Egyptian Fashion Designer Rescues Thrifted Items to Create Statement Pieces

Egyptian Fashion Designer Rescues Thrifted Items to Create Statement Pieces Various items from The


Egyptian Fashion Designer Rescues Thrifted Items to Create Statement Pieces

Various items from The Washed Out Label.

A leather trench coat transformed into a trendy two-piece set, a once-boring blue turtleneck brought to life with strategically-placed embroidery – these are just some of the inspiring creations featured in The Washed Out Label, a new fashion brand launched by Egyptian fashion designer Bassant Maximus.

Starting off by practicing sewing on her mother’s sewing machine during her school years, 27-year-old Maximus decided to study fashion design in college and later launched her first brand specialized in designing wedding dresses and evening gowns.

Earlier this year, she expanded her offerings to include upcycled thrifted items transformed into trendy, one-of-a-kind statement pieces through what she refers to as “the slowest fashion possible.”

As part of Egyptian Streets’ Spotlight Sundays series, which features young and aspiring Egyptian artists, start-ups, filmmakers, and more, we spoke to Maximus about what inspired her to launch this brand and her goals moving forward.

What encouraged you to launch The Washed Out Label?

The Washed Out Label had been on my mind for almost four years before taking a first step. I have always liked recycling clothes and I started posting recycling videos online. People really liked them, so I thought it was time to take baby steps into creating the brand, especially since it’s not something very popular, even worldwide.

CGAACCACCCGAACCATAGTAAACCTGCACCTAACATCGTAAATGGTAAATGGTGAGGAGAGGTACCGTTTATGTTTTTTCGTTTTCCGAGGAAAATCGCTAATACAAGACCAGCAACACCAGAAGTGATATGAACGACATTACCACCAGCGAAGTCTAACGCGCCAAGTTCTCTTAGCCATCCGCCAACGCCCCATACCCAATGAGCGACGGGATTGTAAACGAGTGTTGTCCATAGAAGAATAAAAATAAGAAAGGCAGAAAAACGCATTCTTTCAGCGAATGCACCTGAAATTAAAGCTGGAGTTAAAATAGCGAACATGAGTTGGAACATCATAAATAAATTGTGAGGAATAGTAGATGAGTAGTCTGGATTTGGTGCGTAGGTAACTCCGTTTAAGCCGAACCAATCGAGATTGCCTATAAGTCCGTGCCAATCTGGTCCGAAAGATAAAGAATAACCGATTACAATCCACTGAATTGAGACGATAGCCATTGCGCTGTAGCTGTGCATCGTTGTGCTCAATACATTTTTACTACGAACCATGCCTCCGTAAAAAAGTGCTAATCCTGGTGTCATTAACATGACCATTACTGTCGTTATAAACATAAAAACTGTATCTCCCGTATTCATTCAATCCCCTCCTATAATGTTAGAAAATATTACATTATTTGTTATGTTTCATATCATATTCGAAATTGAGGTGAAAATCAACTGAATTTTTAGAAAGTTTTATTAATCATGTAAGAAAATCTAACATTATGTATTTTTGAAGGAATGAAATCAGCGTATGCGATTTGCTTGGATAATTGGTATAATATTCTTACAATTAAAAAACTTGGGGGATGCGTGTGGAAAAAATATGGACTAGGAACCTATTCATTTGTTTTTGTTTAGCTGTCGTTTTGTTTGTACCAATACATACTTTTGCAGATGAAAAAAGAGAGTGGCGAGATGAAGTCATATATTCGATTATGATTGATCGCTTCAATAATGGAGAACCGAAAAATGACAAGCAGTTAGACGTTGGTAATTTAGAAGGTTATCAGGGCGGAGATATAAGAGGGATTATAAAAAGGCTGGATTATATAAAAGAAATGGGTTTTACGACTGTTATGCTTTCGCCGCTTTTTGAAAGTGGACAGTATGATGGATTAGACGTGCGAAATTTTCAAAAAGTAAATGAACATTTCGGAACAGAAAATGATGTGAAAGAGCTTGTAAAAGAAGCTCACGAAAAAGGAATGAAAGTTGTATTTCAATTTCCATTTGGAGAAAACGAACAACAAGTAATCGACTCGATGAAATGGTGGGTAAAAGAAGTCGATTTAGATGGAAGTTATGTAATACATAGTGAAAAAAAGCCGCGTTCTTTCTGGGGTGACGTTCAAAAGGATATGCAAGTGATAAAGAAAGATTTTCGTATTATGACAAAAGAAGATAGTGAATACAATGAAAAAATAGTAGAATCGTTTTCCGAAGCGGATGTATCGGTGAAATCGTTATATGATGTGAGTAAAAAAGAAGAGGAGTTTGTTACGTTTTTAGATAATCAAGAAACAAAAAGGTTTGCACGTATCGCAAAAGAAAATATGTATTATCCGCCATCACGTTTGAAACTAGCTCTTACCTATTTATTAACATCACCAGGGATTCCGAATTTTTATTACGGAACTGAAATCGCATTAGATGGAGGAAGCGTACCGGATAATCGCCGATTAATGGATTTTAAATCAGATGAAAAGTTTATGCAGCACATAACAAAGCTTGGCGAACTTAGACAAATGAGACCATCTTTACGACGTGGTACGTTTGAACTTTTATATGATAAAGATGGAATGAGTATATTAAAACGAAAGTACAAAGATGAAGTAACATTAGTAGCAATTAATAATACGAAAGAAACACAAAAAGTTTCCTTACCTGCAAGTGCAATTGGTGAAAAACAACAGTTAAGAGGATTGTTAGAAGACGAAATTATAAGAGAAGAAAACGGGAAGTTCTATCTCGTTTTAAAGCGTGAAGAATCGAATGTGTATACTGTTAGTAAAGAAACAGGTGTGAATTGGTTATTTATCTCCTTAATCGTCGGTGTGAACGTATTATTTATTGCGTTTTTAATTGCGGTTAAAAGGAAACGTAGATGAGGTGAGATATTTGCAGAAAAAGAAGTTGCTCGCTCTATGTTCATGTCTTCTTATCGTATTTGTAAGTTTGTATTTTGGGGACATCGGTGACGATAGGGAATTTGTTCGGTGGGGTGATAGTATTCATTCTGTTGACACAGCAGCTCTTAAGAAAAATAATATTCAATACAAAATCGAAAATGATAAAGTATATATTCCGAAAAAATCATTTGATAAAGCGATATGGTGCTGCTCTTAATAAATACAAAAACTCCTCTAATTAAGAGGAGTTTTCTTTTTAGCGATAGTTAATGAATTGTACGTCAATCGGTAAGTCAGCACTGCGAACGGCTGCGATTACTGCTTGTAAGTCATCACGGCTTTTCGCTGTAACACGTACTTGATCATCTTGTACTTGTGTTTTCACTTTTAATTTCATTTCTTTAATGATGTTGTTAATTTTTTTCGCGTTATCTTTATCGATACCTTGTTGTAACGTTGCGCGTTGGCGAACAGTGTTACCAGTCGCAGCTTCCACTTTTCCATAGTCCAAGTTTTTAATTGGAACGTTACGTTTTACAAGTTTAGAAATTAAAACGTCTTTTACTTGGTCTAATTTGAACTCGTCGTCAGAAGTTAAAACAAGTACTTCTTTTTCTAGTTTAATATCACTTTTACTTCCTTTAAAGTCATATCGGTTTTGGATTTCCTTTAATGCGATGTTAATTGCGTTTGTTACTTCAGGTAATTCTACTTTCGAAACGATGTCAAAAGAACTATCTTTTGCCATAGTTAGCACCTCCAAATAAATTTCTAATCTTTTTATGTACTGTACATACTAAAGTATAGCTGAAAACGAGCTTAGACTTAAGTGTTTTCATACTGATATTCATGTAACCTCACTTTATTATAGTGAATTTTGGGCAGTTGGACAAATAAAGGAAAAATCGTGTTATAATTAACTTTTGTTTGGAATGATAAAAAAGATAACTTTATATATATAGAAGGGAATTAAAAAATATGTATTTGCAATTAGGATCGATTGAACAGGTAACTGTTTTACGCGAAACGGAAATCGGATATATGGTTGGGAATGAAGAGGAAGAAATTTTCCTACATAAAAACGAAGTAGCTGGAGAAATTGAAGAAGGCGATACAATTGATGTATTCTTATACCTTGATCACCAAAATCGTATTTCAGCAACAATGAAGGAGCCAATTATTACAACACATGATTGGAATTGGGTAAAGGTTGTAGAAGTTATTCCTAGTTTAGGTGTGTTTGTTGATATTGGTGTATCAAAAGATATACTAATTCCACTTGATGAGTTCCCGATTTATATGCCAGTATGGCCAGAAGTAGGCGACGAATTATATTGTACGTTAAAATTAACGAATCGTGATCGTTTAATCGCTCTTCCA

What is special about this label in particular, in your opinion?

The Washed Out Label is the slowest fashion possible. It is based on taking a piece that has a high value in terms of materials and literally rescuing and redesigning it by essentially putting in more time than the initial time taken to make it to create a new piece with an added value. Each piece is marketed and sold only once. Compared to fast fashion, this process is the slowest ever.

The story behind the original piece and the time and thought put into recreating it is what makes every piece a remarkable statement piece that adds value to any wardrobe.

Can you tell us more about the process you go through when creating a piece for The Washed Out Label?

It starts with handpicking the pieces and checking for any flaws. The piece needs to have high value in terms of fabric or design. I then brainstorm what techniques would be the best to use – am I redesigning it or adding an embellishment? What style do I want to transfer the piece into? It is a process full of experiments and sometimes I lose pieces to that process.

What are your main challenges?

My main challenge is primarily the time taken to produce and market just one piece. I am still the only hands behind the label, so it takes some time to produce a piece, which makes the project not yet profitable.

What’s your favorite item in The Washed Out Label?

Probably the red leather cropped jacket set. It is my favorite because I pushed myself in terms of design and style; working with little fabric and taking it to the max to create a rather hip set.

What are your goals for the label moving forward?

My goals is to go big, to be able to hire a team to continuously work creatively on new pieces every day, to be able to showcase the products in a store and have clients get involved in the process, and hopefully go global! I think this brand has a lot to offer and I am only scratching the surface.

To stay updated on The Washed Out Label’s latest releases, follow the brand on Instagram.

Subscribe to the Egyptian Streets’ weekly newsletter! Catch up on the latest news, arts & culture headlines, exclusive features and more stories that matter, delivered straight to your inbox by clicking here.

In Photos: The Other Hijab and the Blurred Identity of Women in the Arab World


Subscribe to our newsletter


Egyptian Fashion Designer Rescues Thrifted Items to Create Statement Pieces